It was in WWE that Eddie made that big leap to wrestling stardom. He enjoyed success in the company in the early 2000s but that would come to an end when he was arrested for drunk driving on November 9, 2001. The company would release Guerrero just three days later. He would use this as motivation to make an eventual return to WWE, who rehired him a year after his arrest. This second chance was an opportunity for Eddie to not only prove to himself but to fans that he could live up to his name that for years followed him.
Thanks in part to his unmatched charisma and lovable personality, Eddie quickly became a fan favorite in 2003. Teaming up with his nephew Chavo, they formed the tag team Los Guerreros and became a force in the company. The duo embraced common Latino cliches and produced skits that showcased their unique personalities. Whether it was the “Latino Heat” persona or him coming out to the ring in a shiny low rider, Eddie became a star in just a few years in the company and Latino fans like myself connected to him. Maybe it was that he sounded like us or that he looked like he could have been your uncle. Either way, he was becoming a star right before our eyes.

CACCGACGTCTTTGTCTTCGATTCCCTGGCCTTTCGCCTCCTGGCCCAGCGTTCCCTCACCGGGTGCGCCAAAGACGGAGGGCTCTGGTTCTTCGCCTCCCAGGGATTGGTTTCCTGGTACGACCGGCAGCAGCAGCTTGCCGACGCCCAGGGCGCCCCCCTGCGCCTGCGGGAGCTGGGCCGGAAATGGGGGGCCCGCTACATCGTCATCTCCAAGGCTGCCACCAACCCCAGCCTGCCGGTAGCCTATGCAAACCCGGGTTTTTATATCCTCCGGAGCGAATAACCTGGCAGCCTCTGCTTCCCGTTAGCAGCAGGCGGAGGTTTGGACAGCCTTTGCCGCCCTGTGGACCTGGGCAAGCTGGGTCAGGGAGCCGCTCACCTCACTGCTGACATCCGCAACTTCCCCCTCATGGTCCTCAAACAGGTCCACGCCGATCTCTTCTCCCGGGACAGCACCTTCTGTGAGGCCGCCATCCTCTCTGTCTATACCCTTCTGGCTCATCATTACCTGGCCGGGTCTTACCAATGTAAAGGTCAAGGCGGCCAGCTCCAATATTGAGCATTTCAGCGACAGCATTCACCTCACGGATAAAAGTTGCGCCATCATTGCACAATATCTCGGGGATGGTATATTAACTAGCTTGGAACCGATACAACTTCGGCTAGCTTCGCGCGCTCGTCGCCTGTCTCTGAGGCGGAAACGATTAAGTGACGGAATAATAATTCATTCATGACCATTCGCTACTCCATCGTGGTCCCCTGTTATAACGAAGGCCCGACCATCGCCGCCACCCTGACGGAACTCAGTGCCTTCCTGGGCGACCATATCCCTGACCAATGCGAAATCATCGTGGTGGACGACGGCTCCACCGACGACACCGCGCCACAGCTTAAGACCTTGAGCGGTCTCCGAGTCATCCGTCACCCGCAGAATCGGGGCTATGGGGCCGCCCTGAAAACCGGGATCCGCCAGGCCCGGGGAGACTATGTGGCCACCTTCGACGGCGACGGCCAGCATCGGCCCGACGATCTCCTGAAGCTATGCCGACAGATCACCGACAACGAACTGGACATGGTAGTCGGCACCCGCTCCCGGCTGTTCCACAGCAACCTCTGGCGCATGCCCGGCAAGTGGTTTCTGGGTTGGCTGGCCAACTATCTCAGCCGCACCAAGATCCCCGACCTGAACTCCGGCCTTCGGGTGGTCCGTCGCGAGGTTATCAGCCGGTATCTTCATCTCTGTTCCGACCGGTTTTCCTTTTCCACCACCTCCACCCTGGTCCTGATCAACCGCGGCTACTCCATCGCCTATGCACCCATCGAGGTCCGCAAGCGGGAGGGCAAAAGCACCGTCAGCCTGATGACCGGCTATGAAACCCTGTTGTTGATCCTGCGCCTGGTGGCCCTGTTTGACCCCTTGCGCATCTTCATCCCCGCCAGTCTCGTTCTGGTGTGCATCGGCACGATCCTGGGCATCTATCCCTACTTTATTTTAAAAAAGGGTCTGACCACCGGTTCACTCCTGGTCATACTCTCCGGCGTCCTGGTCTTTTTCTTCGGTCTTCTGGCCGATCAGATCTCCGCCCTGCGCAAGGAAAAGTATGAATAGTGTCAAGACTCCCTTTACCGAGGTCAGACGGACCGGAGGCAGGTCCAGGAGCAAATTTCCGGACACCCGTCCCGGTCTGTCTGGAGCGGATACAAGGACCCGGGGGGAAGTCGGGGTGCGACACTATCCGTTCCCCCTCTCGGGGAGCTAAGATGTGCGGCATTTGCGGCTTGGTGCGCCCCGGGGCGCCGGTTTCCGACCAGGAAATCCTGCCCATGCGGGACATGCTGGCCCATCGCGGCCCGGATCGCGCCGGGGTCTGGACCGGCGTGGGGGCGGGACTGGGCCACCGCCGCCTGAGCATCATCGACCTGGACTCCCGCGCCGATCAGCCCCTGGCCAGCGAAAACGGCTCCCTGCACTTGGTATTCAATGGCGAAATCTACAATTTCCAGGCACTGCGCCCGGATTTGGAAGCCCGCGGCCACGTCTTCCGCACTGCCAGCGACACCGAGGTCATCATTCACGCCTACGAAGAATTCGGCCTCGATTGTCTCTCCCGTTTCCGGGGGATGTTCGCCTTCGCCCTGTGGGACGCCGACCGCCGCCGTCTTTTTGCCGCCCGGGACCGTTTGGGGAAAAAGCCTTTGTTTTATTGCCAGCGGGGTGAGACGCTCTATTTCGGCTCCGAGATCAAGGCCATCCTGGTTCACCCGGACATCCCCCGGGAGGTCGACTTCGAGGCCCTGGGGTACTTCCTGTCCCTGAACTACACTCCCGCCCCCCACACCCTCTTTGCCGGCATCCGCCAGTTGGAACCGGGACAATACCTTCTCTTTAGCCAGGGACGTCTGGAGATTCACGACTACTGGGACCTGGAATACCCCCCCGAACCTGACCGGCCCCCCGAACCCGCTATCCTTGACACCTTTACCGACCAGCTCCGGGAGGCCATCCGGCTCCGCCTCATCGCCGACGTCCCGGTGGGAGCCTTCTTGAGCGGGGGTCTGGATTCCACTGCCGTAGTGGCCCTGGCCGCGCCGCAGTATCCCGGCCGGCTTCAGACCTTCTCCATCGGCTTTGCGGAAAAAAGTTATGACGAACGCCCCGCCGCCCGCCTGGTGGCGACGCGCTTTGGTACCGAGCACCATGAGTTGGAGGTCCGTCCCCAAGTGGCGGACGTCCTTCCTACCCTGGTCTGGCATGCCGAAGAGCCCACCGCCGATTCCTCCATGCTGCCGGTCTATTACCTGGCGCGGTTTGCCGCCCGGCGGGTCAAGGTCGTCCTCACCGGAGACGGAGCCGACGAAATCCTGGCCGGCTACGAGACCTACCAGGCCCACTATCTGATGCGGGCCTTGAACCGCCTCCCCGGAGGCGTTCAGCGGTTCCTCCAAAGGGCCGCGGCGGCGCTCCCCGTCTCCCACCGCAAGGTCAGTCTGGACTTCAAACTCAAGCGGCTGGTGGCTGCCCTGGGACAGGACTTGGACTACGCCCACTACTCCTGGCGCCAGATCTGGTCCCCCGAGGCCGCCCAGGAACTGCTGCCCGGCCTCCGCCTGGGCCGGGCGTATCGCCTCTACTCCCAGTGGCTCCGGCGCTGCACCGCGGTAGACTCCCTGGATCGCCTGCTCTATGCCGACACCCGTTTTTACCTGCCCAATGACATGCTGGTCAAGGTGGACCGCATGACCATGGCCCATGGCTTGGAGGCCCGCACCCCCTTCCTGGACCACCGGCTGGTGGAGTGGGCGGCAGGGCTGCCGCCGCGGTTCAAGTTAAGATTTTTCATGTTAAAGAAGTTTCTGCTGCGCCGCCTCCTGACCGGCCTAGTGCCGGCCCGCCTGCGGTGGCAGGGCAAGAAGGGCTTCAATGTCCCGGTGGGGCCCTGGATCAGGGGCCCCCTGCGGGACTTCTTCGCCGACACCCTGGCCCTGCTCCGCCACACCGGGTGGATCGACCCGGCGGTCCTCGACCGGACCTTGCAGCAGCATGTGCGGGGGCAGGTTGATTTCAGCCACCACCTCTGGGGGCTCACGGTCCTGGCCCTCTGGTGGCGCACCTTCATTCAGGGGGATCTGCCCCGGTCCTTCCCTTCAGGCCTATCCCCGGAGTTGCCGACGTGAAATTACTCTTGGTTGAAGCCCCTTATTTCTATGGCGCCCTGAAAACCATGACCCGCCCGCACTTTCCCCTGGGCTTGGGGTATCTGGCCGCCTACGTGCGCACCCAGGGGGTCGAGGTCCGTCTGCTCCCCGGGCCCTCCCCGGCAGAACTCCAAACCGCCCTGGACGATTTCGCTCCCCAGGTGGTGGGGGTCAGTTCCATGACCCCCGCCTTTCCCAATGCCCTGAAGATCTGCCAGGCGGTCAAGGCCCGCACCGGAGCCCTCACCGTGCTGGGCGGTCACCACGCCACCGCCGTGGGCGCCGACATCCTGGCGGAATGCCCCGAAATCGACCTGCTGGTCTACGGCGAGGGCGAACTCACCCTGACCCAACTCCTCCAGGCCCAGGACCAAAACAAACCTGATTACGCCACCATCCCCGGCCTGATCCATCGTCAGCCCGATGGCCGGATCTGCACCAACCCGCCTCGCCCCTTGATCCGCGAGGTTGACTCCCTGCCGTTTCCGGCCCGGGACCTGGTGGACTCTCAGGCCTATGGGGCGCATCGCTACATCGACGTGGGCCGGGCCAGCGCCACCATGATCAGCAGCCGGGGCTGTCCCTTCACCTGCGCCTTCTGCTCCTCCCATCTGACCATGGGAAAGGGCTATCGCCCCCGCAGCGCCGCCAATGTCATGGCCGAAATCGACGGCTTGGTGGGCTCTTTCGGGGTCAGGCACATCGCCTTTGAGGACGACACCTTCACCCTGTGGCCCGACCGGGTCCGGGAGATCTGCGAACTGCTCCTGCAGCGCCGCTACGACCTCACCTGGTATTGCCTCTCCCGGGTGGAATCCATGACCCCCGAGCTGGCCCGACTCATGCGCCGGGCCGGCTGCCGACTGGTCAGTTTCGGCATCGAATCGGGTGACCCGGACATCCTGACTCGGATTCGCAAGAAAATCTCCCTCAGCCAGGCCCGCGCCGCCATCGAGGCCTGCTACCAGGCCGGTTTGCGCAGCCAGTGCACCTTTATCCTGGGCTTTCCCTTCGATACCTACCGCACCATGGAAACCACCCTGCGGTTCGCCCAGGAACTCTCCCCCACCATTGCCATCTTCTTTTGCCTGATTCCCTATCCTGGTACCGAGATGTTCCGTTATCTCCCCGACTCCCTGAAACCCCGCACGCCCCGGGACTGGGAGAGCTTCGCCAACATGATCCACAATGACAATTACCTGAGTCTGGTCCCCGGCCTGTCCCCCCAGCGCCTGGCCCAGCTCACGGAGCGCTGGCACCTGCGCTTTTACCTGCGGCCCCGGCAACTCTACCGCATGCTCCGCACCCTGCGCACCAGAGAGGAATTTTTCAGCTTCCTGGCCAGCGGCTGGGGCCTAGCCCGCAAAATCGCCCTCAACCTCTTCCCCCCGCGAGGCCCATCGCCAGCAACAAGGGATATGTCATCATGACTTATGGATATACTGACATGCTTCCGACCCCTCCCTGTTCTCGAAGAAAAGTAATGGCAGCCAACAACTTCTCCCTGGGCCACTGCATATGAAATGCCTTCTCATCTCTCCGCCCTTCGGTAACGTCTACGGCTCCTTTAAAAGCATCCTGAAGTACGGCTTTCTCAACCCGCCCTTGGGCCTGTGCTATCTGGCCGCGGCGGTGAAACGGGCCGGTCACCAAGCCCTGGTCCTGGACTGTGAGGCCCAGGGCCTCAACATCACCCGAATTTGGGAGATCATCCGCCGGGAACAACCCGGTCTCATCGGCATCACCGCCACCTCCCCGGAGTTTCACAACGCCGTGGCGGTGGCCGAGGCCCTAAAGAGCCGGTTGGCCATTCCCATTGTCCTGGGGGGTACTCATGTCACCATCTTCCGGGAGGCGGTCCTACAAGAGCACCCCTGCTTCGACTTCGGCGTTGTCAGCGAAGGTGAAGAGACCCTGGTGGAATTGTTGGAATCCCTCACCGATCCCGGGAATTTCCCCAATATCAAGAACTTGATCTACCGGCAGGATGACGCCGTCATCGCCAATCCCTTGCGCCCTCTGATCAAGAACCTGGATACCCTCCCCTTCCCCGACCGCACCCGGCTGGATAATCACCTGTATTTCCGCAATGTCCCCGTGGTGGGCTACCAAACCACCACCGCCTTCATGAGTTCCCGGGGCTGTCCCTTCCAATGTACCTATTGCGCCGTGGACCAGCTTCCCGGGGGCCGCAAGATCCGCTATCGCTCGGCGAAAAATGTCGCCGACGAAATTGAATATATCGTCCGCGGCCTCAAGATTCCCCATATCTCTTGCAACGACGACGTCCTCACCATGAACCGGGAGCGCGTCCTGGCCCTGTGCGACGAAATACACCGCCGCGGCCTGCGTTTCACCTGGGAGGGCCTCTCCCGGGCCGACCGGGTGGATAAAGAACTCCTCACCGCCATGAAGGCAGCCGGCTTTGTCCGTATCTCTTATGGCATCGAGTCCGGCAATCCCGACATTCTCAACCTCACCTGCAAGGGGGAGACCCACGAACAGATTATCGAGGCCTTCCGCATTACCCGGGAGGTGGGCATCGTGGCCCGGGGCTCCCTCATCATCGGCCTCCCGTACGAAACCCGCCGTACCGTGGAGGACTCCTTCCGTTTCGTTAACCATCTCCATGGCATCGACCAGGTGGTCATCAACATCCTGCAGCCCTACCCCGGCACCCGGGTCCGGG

Eddie reached the pinnacle of his wrestling career on on February 15, 2004 when he defeated Brock Lesnar to become WWE champion.
Eddie became WWE champion by defeating Brock Lesnar in what would become the signature match of his career. It’s a day that stands alone in the world of wrestling and a moment that you can argue stands up there with other Mexican-American sport achievements. It was significant because of how far Eddie had fallen just a few years earlier and how he was a heavy underdog entering the match. While his title reign would only last a few months, Eddie had become a household name and was revered like no other Latino wrestler was in years.